Two significant facts are concealed by the economists’ curious unanimity. First, that shorter working time is an unequivocally good thing for workers and second, that most employers tend to resist work time reductions like the plague, making the spontaneous reduction of working time highly unlikely and the imposition of shorter working time by policy an imperative for achieving reductions. These are not the opinions of radicals or crackpots but the conclusions of theory and empirical research conducted by economists of the first rank.
In 1902, the report of the U.S. Industrial Commission concluded that “reduction of hours is the most substantial and permanent gain which labor can secure.” It went on to explain that a wage increase “can readily be offset by secret agreements and evasions… but a reduction of hours is an open and visible gain and there can be no secret evasion.” The report also observed that “strenuous objections and alarming predictions” have been the inevitable reactions to demands for shorter hours “but after a very brief period of trial these objections have disappeared.”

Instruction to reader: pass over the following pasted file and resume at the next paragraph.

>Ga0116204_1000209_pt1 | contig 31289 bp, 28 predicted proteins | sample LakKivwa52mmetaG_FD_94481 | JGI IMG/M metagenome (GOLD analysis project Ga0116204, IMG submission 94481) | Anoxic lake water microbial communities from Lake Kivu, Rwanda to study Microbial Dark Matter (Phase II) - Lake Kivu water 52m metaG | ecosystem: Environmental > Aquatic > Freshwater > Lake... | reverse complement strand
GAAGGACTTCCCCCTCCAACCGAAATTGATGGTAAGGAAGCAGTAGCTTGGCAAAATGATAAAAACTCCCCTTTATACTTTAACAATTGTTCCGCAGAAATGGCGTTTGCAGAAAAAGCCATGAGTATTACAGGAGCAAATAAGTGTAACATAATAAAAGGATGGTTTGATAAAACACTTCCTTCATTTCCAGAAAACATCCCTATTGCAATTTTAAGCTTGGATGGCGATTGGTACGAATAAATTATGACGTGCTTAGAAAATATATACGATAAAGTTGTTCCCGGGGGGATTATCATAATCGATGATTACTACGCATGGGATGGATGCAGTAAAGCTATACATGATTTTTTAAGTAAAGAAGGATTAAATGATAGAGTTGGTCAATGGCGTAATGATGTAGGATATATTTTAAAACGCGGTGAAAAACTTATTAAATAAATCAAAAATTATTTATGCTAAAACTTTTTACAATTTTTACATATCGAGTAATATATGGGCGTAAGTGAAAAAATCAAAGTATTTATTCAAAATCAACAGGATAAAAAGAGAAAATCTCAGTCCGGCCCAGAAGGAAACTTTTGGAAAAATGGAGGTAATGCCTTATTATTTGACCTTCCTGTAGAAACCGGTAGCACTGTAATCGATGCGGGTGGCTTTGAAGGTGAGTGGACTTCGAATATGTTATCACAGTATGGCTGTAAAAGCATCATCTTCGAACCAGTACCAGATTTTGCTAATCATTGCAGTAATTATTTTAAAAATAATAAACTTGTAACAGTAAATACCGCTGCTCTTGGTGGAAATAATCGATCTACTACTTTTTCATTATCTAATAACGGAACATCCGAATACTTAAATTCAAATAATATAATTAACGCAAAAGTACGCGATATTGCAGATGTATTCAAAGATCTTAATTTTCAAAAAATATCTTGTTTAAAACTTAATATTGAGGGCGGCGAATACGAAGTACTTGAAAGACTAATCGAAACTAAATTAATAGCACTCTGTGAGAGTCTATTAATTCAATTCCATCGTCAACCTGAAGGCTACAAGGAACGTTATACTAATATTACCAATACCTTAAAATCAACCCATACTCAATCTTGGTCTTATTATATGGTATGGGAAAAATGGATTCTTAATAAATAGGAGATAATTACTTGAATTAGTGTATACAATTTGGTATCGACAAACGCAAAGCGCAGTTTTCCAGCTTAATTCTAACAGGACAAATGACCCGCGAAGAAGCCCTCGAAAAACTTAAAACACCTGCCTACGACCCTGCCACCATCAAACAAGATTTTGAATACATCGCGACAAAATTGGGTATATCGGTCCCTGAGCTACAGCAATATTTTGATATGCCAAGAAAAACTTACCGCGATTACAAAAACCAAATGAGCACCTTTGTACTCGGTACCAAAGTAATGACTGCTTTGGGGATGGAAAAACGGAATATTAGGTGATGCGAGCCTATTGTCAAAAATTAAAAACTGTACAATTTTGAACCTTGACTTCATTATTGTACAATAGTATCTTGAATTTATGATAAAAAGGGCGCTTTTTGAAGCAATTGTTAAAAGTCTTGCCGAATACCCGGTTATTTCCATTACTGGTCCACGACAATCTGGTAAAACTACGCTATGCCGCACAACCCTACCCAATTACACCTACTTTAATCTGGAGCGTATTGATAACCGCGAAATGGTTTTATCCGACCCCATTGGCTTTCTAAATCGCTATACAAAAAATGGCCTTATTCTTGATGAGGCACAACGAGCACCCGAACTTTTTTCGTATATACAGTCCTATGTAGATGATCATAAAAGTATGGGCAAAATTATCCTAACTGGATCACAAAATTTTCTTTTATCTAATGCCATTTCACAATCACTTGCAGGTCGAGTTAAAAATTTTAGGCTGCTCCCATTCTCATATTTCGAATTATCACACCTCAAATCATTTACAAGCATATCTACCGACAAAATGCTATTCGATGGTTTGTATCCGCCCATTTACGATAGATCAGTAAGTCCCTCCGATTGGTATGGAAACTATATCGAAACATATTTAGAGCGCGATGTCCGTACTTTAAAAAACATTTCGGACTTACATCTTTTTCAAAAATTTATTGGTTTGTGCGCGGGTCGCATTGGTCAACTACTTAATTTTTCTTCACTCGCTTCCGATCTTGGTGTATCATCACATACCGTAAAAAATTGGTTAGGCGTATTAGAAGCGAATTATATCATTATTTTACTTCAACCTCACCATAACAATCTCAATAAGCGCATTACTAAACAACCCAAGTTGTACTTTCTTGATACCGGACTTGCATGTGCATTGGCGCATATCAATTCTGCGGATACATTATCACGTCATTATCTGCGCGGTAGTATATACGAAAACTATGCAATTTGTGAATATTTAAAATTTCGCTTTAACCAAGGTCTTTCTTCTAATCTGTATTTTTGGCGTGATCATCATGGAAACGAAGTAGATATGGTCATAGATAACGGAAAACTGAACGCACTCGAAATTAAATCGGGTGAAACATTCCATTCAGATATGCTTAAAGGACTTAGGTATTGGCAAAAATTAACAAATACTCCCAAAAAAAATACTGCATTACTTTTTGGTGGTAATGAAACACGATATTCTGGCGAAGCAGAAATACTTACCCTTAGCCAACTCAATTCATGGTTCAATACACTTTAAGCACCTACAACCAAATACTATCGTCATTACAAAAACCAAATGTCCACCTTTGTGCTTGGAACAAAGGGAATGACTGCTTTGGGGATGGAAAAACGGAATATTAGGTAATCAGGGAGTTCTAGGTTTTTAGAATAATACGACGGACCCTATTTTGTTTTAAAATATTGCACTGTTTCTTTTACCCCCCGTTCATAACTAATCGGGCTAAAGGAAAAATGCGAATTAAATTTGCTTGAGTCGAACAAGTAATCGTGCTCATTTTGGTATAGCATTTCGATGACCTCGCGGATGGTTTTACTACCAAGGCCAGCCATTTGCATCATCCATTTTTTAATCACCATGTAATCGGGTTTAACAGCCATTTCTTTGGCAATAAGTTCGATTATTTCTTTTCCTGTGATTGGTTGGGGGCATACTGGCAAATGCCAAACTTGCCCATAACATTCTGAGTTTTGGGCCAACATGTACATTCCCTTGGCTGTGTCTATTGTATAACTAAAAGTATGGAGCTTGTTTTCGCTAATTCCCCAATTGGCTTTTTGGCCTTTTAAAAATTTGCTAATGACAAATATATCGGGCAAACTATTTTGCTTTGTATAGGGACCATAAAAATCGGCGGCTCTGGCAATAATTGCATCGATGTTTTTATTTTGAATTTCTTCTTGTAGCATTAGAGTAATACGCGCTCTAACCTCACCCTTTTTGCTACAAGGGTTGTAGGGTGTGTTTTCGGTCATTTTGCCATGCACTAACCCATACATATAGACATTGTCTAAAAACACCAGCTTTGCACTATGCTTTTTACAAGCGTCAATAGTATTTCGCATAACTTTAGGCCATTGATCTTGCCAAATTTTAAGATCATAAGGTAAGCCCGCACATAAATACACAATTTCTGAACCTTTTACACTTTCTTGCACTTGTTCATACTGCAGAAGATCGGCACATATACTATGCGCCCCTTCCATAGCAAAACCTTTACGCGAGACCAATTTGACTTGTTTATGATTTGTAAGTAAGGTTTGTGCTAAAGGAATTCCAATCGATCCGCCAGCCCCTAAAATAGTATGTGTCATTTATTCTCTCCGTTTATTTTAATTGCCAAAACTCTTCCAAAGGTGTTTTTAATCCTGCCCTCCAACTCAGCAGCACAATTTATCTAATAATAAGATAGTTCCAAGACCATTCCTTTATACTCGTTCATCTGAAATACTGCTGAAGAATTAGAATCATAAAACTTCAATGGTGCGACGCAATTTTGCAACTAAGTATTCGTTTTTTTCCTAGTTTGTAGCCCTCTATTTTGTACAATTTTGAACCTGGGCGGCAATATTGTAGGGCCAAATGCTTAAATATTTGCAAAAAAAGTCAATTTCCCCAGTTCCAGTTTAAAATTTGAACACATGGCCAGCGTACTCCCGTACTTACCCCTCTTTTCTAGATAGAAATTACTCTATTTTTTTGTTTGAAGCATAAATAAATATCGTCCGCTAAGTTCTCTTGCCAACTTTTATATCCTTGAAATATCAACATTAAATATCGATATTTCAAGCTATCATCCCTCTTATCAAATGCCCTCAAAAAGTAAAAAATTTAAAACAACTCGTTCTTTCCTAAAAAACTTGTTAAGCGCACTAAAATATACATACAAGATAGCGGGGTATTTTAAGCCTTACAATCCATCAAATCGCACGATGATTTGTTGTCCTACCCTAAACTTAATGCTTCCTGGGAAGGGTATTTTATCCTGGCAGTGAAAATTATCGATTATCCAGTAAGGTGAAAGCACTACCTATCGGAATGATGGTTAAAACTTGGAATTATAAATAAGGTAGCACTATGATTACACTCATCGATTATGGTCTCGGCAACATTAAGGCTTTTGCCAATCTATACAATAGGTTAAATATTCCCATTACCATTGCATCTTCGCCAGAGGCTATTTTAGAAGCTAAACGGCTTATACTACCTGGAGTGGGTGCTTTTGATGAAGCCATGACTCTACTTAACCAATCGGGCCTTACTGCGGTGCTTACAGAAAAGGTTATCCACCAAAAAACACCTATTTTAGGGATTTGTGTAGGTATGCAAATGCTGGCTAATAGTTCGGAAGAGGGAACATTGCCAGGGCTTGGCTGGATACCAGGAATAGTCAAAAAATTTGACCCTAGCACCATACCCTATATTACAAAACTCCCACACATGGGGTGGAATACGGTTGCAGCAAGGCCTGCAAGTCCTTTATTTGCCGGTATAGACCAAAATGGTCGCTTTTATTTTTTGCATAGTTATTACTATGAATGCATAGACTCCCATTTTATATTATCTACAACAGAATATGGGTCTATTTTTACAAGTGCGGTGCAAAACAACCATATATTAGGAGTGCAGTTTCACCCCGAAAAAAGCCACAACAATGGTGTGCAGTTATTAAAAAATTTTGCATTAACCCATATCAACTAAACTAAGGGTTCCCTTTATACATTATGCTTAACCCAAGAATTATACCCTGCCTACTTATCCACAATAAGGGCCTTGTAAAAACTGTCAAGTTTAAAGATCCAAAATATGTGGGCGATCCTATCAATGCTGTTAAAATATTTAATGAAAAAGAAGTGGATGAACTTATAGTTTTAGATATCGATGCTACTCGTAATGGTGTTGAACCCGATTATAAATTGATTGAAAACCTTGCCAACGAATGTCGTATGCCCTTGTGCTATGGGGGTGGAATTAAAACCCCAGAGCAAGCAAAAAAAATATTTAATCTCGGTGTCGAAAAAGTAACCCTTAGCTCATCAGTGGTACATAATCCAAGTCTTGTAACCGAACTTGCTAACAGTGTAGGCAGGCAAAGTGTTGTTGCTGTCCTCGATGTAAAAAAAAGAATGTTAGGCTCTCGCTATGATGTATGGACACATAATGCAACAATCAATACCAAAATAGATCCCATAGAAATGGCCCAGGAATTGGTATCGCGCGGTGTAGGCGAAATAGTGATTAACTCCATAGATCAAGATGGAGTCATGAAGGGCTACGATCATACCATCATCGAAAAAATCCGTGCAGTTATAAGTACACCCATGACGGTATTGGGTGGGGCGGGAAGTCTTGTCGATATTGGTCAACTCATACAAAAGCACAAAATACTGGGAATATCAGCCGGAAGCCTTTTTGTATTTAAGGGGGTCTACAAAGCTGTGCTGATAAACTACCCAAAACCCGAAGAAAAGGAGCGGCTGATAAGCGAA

Thirty years later, John Hicks reiterated that historical experience offered “no ground for supposing that the reduction takes place at all easily.” The reduction from the long hours worked during the industrial revolution had been achieved “mainly by State regulation and Trade Union Action” over the objections of employers, to most of whom it was inconceivable “that hours could be shortened and output maintained.”
By the 1930s, the case for shorter hours had been vindicated – at least among leading economists. Sydney Chapman’s 1909 theory of the hours of labour was acknowledged as canonical by leading economists. It was no long necessary, assured Lionel Robbins in 1929, “to combat the naïve assumption that the connection between hours and output is one of direct variation, that it is necessarily true that a lengthening of the working day increases output and a curtailment diminishes it.”